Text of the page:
Recently Kara Rogers-Thomas, the organizer of Frostburg State University’s Appalachian Festival, told me that the theme for the 2018 festival was Diversity in Appalachia. I scratched my head in disbelief. I had never thought of this region of the country being particularly diverse. Then I thought, “Wait, I am part of that diversity. I grew up in Southern California which many people around here consider to be a foreign country. And now I live in West Virginia. So maybe there really is something to the idea of diversity in Appalachia.“
Not long after that I talked to my 89-year-old friend John Johnson who spent his formative years in a coal mining community. He said to me one day, “Katie, my first job was working in the coal company store. Many of the people who came in to buy things did not speak English. Somehow, though, we learned a lot from each other.” Of course I had to ask him what nationalities he remembered meeting. He mentioned many Polish people, but he added that there were Italian, Irishmen, Austrians and so forth.
After that, I decided that I had to do some research on the topic. I turned to two sources: the Internet and the book by Ruth Ann Musick, Green Hills of Magic, West Virginia Folktales from Europe. These sources opened my eyes and caused me to see Appalachia in a different light. I found out that during the time when the coal industry was really booming, people from all over the world came to the region seeking a better life.
According to one Internet article, A Whitewashing Reality: Diversity in Appalachia By AV's Intern Team/February 7, 2014, “As the demand for miners increased, coal operators began to look outside the region for more workers; they particularly targeted eastern and southern European immigrants. Between 1820 and 1920, more than 60,000 Italians, Hungarians, Austrians, Russians, Poles and other immigrant workers had settled in the Appalachian coalfields, constituting as much as 40 percent of the workforce. African Americans from further south were also drawn to the mines and surrounding timber camps, creating a melting pot of diversity in central Appalachia.”
Many of the people who immigrated to the region were unable to bring much in the way of material goods, but they could bring their stories, and bring them they did. Ruth Ann Musick, a professor from Fairmont State University, collected as many of the stories from the early 1900’s as she possibly could. She then published the book I mentioned earlier, The Green Hills of Magic, West Virginia Folktales from Europe.
I found an Italian story that I particularly liked in Musick’s collection. Its title is The King’s Son and the Poor Man’s Daughter. In keeping with the diversity in Appalachia theme I will tell this Italian story, and my husband Otto will play an Italian song on the guitar. Jo Ann Dadisman will share a story that relates the struggles of an immigrant family from Poland in a West Virginia coal camp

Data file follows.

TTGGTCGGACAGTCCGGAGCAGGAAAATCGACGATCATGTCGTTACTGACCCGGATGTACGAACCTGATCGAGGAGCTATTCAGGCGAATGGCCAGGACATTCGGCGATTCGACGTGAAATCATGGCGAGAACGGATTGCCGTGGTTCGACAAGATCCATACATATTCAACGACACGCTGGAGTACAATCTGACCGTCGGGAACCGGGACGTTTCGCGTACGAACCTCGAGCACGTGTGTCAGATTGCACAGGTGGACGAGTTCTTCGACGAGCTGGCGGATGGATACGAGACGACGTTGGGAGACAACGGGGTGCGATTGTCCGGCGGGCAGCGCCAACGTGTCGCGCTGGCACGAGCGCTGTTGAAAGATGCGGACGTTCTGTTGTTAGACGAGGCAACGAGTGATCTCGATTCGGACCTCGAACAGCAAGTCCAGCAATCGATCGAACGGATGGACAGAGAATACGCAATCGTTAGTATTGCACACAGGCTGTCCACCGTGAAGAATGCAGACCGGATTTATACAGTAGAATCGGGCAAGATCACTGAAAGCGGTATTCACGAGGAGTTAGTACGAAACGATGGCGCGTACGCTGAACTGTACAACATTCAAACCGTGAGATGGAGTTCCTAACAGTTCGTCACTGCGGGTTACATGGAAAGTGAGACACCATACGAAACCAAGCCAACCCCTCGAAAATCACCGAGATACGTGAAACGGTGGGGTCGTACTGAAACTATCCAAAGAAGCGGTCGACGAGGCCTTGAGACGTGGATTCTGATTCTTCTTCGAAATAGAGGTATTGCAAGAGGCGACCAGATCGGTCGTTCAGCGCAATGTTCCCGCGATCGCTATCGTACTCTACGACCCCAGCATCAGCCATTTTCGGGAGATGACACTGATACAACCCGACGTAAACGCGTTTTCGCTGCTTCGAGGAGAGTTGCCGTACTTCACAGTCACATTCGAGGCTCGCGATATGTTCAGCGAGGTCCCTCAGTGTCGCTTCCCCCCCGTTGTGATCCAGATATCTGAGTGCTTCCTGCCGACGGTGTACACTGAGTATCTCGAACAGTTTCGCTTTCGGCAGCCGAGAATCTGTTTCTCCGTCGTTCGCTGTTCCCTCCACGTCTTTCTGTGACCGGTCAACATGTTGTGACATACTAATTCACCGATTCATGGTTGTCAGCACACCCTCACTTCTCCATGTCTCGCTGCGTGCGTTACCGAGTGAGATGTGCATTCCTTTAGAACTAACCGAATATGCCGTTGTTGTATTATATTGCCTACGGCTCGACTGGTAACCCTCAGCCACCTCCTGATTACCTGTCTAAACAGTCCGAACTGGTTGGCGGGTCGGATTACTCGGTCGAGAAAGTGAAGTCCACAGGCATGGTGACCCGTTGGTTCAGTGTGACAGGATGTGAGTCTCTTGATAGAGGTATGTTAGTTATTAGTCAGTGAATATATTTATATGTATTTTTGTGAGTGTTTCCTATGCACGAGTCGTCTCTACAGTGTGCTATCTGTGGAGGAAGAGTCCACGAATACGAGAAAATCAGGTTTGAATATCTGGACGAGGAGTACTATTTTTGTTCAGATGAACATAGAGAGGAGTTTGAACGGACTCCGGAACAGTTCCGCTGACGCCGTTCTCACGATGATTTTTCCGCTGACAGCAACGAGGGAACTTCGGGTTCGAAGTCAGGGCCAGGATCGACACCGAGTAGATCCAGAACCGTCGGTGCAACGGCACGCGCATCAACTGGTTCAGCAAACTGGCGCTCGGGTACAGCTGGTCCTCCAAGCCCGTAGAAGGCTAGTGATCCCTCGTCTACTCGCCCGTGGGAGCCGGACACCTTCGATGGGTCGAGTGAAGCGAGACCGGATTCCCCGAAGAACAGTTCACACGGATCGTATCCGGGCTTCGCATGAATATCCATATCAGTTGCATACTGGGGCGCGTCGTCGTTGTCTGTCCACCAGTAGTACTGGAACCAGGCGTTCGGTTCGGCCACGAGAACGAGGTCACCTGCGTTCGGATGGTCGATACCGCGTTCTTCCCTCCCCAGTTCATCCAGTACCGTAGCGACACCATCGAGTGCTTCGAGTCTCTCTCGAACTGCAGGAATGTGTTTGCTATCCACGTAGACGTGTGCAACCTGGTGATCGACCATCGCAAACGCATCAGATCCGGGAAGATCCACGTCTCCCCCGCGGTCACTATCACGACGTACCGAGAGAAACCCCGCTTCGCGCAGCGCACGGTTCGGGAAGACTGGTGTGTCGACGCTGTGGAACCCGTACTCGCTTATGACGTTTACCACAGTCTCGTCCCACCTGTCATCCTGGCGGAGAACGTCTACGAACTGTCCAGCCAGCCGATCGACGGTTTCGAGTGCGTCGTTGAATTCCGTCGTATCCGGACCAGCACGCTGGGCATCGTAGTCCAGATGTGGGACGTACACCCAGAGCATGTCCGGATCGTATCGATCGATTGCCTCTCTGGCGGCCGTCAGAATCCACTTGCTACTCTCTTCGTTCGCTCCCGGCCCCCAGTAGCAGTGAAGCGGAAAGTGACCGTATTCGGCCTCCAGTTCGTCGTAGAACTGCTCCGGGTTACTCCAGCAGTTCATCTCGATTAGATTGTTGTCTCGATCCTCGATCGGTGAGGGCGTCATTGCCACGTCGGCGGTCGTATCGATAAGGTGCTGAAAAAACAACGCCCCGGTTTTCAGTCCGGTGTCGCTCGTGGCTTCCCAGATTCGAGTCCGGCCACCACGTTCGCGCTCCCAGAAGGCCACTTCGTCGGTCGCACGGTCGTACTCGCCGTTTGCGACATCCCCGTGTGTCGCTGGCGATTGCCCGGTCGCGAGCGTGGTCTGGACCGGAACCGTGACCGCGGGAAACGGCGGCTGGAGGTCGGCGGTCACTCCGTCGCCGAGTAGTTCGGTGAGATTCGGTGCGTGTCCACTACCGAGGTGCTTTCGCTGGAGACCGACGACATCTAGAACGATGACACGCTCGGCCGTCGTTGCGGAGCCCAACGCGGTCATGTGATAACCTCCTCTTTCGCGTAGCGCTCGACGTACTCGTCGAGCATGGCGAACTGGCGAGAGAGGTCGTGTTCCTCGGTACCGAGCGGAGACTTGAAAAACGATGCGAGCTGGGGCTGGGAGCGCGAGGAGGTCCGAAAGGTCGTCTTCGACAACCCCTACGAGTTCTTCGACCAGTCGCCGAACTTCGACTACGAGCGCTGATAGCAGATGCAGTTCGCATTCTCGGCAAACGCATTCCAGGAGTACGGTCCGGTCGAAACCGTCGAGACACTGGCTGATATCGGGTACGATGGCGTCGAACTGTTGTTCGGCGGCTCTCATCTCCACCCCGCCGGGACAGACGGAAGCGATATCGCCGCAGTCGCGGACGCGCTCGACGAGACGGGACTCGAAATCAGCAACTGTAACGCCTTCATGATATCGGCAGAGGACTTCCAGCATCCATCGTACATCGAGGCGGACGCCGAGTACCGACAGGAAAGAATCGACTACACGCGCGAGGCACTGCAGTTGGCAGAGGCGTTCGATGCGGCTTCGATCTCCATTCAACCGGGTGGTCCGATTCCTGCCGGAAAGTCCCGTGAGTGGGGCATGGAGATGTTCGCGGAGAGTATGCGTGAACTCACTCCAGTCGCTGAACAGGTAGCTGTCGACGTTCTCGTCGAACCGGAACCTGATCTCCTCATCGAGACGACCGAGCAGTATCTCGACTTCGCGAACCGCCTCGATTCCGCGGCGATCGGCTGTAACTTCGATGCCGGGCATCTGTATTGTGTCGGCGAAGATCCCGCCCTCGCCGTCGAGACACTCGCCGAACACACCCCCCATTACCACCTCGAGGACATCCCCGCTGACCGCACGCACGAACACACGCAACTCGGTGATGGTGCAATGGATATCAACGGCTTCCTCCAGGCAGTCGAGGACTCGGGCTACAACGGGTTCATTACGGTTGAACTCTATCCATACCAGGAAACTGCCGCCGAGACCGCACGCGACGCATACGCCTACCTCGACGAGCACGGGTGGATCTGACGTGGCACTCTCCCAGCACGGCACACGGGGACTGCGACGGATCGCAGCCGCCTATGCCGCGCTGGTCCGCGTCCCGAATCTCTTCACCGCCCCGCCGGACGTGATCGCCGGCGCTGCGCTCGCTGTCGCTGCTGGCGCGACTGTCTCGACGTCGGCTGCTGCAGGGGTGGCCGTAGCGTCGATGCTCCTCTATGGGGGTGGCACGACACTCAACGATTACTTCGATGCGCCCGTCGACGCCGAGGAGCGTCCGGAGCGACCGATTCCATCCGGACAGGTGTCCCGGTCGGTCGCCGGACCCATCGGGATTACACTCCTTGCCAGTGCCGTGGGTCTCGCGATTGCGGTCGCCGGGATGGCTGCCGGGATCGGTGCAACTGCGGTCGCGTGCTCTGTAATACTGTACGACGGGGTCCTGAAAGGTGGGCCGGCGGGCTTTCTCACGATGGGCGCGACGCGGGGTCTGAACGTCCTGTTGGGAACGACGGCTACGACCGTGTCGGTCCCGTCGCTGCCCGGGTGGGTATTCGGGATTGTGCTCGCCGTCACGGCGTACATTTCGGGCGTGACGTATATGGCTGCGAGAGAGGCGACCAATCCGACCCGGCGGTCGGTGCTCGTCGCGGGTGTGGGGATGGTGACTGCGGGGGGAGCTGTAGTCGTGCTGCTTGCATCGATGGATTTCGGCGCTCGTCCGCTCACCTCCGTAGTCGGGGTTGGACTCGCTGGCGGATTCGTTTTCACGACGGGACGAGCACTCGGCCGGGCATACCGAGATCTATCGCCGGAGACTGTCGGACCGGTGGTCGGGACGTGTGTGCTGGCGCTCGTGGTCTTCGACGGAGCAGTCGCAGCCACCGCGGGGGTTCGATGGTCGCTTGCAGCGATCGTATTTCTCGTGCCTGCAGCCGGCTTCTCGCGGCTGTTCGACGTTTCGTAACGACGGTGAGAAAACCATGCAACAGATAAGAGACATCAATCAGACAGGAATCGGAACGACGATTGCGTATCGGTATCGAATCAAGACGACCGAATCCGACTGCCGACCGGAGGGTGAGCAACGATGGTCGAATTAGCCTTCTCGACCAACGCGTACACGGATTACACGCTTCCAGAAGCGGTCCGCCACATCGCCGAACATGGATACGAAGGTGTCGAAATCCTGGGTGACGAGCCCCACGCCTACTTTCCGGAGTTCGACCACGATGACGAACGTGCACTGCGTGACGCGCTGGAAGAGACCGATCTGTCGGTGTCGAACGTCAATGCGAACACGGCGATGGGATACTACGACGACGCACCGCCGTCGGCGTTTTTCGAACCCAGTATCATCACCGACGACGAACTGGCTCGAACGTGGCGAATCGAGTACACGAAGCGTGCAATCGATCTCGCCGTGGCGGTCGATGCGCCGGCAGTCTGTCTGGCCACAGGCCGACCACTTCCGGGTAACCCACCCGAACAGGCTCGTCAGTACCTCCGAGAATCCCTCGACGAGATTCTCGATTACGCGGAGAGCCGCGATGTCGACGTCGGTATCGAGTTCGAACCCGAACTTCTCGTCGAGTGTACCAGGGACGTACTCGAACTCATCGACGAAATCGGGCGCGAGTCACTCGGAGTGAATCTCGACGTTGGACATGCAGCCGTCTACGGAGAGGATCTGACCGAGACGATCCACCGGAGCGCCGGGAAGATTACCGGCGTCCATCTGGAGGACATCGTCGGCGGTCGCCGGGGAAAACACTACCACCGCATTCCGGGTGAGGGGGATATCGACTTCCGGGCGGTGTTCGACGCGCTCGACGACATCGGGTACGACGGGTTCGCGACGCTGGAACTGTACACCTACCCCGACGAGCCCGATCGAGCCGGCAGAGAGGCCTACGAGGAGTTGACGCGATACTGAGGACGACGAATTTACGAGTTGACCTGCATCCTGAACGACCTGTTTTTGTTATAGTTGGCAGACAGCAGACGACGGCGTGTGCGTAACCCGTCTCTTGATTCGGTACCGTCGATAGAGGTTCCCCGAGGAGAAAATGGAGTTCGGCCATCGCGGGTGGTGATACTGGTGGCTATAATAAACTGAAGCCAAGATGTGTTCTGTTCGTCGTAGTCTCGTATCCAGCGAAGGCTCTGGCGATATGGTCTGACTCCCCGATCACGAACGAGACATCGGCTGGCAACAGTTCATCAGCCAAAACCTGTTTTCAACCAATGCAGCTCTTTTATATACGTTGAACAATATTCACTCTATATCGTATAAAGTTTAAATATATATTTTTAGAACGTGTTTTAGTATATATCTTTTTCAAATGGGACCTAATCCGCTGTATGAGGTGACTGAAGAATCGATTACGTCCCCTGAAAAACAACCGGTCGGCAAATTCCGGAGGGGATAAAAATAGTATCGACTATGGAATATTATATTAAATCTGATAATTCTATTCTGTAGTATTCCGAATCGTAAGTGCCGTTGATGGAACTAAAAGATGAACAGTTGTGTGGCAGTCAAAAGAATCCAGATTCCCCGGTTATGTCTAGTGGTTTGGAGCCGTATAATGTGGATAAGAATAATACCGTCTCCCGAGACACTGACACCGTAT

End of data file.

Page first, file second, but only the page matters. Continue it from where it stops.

Immigrant population has continued to rise in recent times. Again quoting from the Internet article, “The past three decades, however, diversity has been increasing throughout the region, particularly in urban areas and university towns. In the 1990s, racial and ethnic minorities accounted for nearly half the region’s population growth, while the Latino population increased by nearly 240 percent. West Virginia alone welcomed new residents from 31 different countries during that time period.” So to give tribute to the Latinos that are part of Appalachia, Mikalena Zuckett will be telling a Mexican tale called El Señor Coyote y la Borreguita or Mr. Coyote and Miss Lamb. Two more West Virginia storytellers, Adam Booth and Rich Knoblich will be sharing tales along this theme as well.
After doing this research on diversity in Appalachia, I look at the place where I live with a new sense of appreciation and awareness. And now I am looking forward to hearing the other storytellers share their stories at the Appalachian Festival with their take on this topic.
STORYTELLING AT THE APPALACHIAN FESTIVAL IN FROSTBURG, MD ON SEPT. 15 FROM 12:30-3:00
These five West Virginia storytellers will be telling stories in the Cook Chapel on Frostburg State University‘s campus in Frostburg, MD on Saturday, September 15 from 12:30 until 3:00:
Katie and Otto Ross (12:30)
Jo Ann Dadisman (1:00)
Adam Booth (1:30)
Rich Knoblich (2:00)
Mikalena Zuckett (2:30)
The Festival as well as the storytelling are offered free of charge. The Festival celebrates diversity in Appalachia with music, crafts, and of course storytelling. For more information, contact Katie Ross at firstname.lastname@example.org or 304-738-2338 or go the Appalachian Festival website: